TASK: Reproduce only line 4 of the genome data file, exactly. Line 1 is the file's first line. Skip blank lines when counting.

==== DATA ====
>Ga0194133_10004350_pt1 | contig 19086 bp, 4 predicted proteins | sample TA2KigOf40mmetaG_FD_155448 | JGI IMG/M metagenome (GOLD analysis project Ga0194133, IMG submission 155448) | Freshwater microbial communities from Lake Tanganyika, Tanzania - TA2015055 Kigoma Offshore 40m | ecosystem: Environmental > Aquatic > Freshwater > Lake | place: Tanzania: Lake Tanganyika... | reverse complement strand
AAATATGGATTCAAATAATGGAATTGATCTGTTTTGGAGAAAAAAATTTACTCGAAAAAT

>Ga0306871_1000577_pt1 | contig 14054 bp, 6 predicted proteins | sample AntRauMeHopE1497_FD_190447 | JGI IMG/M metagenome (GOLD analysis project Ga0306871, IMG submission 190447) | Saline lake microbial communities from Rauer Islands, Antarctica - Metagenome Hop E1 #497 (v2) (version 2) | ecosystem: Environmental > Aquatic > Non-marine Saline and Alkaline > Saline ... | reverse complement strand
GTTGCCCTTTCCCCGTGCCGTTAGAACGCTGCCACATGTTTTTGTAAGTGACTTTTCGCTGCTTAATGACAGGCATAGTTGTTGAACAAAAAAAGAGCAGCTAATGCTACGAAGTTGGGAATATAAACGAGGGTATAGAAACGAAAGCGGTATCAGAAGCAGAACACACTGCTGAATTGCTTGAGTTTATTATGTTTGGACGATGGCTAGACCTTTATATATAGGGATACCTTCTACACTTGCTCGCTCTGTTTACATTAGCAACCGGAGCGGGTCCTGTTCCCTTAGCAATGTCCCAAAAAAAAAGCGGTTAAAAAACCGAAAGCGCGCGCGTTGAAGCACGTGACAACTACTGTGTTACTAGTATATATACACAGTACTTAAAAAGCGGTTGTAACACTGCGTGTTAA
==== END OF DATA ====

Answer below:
GTTGCCCTTTCCCCGTGCCGTTAGAACGCTGCCACATGTTTTTGTAAGTGACTTTTCGCTGCTTAATGACAGGCATAGTTGTTGAACAAAAAAAGAGCAGCTAATGCTACGAAGTTGGGAATATAAACGAGGGTATAGAAACGAAAGCGGTATCAGAAGCAGAACACACTGCTGAATTGCTTGAGTTTATTATGTTTGGACGATGGCTAGACCTTTATATATAGGGATACCTTCTACACTTGCTCGCTCTGTTTACATTAGCAACCGGAGCGGGTCCTGTTCCCTTAGCAATGTCCCAAAAAAAAAGCGGTTAAAAAACCGAAAGCGCGCGCGTTGAAGCACGTGACAACTACTGTGTTACTAGTATATATACACAGTACTTAAAAAGCGGTTGTAACACTGCGTGTTAA